Why Our Definition Of “Judgmental” Can Affect Our Experience Of The World

Medically reviewed by Melissa Guarnaccia, LCSW
Updated April 3, 2024by BetterHelp Editorial Team

Your definition of the word “judgmental” may affect your experience of the world. This word is often used to describe a particular attitude, person, or type of error, and in life, we typically make many judgments on a daily basis. It may be possible to lessen your judgments of others by being open to new experiences, exercising compassion, and reserving judgment for as long as possible. In addition, you might make better judgments by seeking out accurate information, avoiding overgeneralizations, being self-aware, recognizing the complexity of people and situations, and not rushing to judgment. If judgment (either yours or someone else’s) is negatively impacting your life, you may benefit from online therapy.

Why does it matter how you define judgmental?

How you define the word “judgmental” can make a difference, and everyone may have different beliefs about what makes a person judgmental. For example, if you define judgmental as a word to describe unreasonable and harsh opinions, you might be quick to assume the worst in others. You may also find it more difficult to take their perspectives and opinions into consideration. Similarly, you might beat yourself up when you feel you’ve been too hard on another person or judged them unfairly.

Understanding the “judgmental” definition, meaning, and connotation can be beneficial to your well-being.

However, if you think of being judgmental as making sound, reasoned assessments based on incomplete details, you may find it easier to be understanding of others, even when you don’t agree with them or their choices. More importantly, you may own your power to make decisions that you are confident in and can fully stand behind.

Ways to define judgmental

The Merriam-Webster Dictionary defines judgmental in two ways:

  1. Of, relating to, or involving judgment
  2. Characterized by a tendency to judge harshly

The subtle meanings we place on the word “judgmental” often seem to indicate that being judgmental is about the kind of judgments that are formed, rather than the simple fact that we’re making judgments. In many societies, being judgmental carries negative connotations, which is why some people may avoid expressing strong opinions on certain topics. One of the most popular ways to define judgmental can be “judging harshly,” as in, “I wish you wouldn’t be so judgmental about the way I dress!” It can also mean “having a habit of judging harshly,” as in, “They are a very judgmental person.”

There can be another way to use the word “judgmental,” although this usage tends to be less common. In this case, it can mean “to make a judgment.” This use of the word can refer to a much less emotionally charged concept. Rather than making a harsh or unfair judgment, you may have simply concluded something or made a decision. 

Is judgment holding you back from the life you desire?

Ways to use judgmental

People can use the word “judgmental” in a variety of ways. Even the dictionary, both an American English and a Spanish English dictionary, provide more than one definition for the word judgmental. The way you use the word may say a lot about your intentions behind using it and what you think of the person who’s making the judgments. 

Judgmental people

When we talk about judgmental people, we’re usually discussing someone who has judged us or someone we love in a harsh manner. We may think that people who are judgmental love nothing better than to tear others down. We may see them as uncaring people with superior attitudes.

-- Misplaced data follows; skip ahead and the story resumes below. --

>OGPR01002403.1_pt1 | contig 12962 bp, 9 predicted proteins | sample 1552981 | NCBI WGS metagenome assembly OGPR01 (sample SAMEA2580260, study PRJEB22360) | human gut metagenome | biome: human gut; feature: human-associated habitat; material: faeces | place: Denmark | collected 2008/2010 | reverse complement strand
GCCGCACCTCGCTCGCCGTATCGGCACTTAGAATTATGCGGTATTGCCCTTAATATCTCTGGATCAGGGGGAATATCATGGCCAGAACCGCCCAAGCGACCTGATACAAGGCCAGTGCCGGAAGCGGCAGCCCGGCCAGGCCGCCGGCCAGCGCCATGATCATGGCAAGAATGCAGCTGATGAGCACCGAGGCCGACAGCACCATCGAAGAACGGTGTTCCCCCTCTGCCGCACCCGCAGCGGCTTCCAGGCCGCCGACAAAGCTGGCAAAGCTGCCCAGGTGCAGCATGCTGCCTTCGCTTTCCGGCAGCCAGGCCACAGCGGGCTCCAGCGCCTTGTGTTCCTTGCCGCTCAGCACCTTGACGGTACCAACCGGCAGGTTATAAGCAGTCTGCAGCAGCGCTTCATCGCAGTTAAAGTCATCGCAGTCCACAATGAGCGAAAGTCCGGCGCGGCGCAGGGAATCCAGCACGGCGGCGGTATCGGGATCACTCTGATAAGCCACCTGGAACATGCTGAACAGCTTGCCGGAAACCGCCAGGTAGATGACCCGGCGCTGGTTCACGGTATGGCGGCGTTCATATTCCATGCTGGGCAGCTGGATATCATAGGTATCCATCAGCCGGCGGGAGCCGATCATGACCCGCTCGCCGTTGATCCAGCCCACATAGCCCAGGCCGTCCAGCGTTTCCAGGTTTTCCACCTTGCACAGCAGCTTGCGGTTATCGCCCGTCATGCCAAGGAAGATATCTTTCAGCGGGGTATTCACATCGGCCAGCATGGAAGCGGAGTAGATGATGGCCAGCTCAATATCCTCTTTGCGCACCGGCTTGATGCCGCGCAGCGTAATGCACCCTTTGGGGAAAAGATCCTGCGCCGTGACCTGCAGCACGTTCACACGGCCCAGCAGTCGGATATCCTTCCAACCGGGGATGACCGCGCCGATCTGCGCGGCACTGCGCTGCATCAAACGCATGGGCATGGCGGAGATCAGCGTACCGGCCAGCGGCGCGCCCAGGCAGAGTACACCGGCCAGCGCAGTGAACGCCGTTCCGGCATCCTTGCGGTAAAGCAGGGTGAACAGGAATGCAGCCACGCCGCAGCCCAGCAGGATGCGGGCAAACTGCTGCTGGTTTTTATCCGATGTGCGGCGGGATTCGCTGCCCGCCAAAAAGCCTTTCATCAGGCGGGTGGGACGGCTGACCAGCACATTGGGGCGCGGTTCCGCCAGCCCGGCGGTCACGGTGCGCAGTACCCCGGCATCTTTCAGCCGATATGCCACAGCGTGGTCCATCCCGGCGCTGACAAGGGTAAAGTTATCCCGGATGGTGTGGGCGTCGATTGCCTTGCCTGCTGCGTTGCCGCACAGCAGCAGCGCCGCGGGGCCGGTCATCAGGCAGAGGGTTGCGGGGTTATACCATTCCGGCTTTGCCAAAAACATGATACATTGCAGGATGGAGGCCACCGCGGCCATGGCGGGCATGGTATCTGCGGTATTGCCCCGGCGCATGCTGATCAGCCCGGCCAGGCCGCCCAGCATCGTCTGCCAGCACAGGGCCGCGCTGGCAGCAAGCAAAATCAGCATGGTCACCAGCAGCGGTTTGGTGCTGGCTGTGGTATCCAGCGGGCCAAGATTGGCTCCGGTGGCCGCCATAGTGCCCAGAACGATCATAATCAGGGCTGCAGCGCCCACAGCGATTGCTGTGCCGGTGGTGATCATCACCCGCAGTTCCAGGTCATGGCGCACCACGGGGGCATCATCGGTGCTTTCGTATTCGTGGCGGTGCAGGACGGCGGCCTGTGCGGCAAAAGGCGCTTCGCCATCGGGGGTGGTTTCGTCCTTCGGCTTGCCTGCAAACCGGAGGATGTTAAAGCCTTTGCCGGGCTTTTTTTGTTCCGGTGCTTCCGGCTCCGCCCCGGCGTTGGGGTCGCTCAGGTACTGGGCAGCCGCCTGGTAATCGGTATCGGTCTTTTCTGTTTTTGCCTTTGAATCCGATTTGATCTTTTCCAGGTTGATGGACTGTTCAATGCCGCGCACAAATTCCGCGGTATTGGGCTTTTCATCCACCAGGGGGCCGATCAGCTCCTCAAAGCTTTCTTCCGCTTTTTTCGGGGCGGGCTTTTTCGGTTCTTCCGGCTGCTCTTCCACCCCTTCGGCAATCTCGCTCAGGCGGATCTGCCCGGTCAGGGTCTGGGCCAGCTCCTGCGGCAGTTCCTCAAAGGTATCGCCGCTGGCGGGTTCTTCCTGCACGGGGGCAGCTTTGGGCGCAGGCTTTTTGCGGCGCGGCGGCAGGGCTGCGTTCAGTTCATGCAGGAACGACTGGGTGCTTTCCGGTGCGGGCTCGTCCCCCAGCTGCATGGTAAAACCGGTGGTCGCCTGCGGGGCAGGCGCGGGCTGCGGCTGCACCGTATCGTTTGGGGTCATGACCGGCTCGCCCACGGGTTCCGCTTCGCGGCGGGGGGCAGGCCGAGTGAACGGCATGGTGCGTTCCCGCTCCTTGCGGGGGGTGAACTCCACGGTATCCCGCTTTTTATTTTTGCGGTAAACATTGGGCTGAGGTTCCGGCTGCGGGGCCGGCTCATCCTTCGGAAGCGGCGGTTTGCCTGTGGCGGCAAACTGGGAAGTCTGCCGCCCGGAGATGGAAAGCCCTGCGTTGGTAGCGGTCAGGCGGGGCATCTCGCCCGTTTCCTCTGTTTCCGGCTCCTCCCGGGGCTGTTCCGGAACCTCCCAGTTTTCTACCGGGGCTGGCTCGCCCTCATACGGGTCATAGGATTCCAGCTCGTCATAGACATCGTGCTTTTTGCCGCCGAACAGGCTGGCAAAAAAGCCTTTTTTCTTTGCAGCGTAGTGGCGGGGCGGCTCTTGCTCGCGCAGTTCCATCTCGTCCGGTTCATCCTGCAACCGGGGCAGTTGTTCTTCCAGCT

Judgmental attitude

Adopting a judgmental attitude is often considered a negative thing. Because we rarely use this phrase except in its connotation of “judging harshly,” it can make sense that we would want to avoid it.

We may like or love a person very much, but still see that there are certain times when they adopt a judgmental attitude. Examples include a person being very accepting of most people, but having a judgmental attitude when meeting people who aren’t well-dressed, or jumping to conclusions about someone based on their job or social status.

Our loved one’s judgmental attitude may be unreasonable, especially if they only know the person in question in their job as an auto mechanic, for instance. In such situations, our judgmental attitude can have more to do with our past experiences than with what is happening in the here and now.

Judgmental error

If we don’t consider a question thoughtfully, we may make an error in judgment or a “judgmental error.” Because there are very few situations in life where we know every important detail and are guaranteed of a certain outcome, we’re all likely to make judgmental errors sometimes. There can be several ways to reduce the uncertainty, though.

What can happen when you label others as judgmental

When you decide that you can no longer have anything to do with someone because they’re too judgmental, your decision can affect your life. It may improve your life dramatically by removing people who can be emotionally harmful due to their judgmental nature. 

On the other hand, your judgment may come with a price. You might eliminate your chances for experiences that you’ll only have if you’re in contact with that person. It’s also possible you might think that someone with good intentions is acting judgmentally when they believe they are offering you helpful advice. This decision can be a judgment call, so it may be a good idea to think it over before you decide either way.

The importance of judgment

We tend to make judgments all the time. What’s more, we may even elect people to make judgments for us concerning criminal punishments and civil court cases. Therefore, it can be important to be judgmental sometimes. In some circumstances, decisions must be made, and it can be better to be consciously judgmental than to let whatever is going to happen play out.

Being judgmental can also help you cope with difficult situations. For example, if you’re being pressured to do something but know it doesn’t align with your values, you might decide more confidently based on your judgments. You might weigh the pros and cons and consider how you might feel if you were to give in to the pressure. Judgment can serve the purpose of holding us accountable for our values, morals, and beliefs.